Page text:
AICP members--indeed, all industry partners and affiliates--are encouraged to collect donations both on sets and in offices. Deadlines and final drop-off dates will vary by city, and those details will be posted on the AICP Gives web page in in anticipation of Gobble Gobble Give’s Thanksgiving Day distribution.

Nagel said the choice of Gobble Gobble Give was a natural. “They’re scrappy and independent, like us, and so it felt like the right match. We hoped that the people they serve would feel the impact of our contributions in a big way, and they have. This is a relationship that’s grown since we first launched AICP Gives.”

In addition to PRETTYBIRD’s Brown, Nagel credits EP Rick Fishbein, now with Element but previously with Green Dot Films, as a key player in the creation of the effort. She also credits Quixote, the bicoastal production services and studio rental company, for supporting AICP Gives from the outset.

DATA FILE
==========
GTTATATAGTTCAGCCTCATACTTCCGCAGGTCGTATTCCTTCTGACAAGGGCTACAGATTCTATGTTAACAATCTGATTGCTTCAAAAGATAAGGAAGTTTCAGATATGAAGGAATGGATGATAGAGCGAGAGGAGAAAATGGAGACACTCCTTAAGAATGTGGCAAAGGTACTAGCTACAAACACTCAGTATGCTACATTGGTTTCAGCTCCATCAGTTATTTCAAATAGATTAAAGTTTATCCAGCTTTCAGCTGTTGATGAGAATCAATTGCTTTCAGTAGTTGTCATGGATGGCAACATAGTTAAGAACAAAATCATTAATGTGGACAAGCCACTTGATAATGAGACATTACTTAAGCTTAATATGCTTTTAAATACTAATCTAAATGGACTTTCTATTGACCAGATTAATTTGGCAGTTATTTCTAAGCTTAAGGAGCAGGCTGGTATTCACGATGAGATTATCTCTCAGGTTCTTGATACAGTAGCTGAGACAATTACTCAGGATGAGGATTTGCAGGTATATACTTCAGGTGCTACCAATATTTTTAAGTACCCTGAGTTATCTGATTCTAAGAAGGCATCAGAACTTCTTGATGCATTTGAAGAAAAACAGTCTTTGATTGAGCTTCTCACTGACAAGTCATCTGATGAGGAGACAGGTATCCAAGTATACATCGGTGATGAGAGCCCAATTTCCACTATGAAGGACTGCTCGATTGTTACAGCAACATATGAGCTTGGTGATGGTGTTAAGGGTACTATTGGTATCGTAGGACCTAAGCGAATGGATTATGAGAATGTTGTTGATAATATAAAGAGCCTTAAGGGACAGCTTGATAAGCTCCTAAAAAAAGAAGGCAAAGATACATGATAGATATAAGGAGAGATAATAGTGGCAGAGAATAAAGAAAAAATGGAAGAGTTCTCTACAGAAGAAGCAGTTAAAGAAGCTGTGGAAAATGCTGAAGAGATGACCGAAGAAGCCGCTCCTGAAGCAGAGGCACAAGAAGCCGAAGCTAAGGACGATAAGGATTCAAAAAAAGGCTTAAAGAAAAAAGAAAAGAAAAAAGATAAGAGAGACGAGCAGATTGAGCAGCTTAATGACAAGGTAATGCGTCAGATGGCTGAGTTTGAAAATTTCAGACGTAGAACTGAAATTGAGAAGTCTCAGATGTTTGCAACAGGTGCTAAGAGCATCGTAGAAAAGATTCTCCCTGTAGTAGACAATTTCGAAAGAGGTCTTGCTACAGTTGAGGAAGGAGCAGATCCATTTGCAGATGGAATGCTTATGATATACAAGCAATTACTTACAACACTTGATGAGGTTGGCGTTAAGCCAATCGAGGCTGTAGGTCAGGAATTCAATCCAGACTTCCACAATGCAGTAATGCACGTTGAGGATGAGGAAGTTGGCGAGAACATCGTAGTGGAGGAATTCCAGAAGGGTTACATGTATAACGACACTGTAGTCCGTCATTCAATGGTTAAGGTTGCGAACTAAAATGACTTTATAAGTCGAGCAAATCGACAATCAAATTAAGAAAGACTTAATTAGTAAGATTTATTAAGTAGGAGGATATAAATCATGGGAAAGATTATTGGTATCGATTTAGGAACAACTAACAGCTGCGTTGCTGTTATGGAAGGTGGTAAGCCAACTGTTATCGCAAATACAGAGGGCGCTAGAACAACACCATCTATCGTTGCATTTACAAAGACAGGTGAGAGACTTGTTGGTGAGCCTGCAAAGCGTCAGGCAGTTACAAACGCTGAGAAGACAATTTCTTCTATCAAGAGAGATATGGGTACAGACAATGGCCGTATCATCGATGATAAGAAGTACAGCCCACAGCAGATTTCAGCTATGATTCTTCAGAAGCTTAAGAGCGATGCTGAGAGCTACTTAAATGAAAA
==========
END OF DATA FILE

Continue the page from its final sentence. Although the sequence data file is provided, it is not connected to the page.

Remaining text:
With the new campaign efforts in Texas, AICP Gives has provided support for Hurricane Harvey victims, an Austin-based women’s shelter and the North Texas Food Bank near Dallas.

In New York, AICP Gives partners with Wits End, the production equipment and rental company, which handles pick-ups at drop-off locations in the city. In L.A., production rental shop Line 204 has joined in to provide hub location pick-ups to be delivered to Quixote, which is handling deliveries to GGG. Postal, the post production studio that’s a sister shop to Humble, has contributed notably as well, designing this year’s AICP Gives poster. 

What’s next? It’s time to pitch in and give, Nagel summed up. “AICP Gives is a great opportunity to try and spread a little joy at holiday time,” she noted. “It’s always amazing to see our industry come together for people in need.”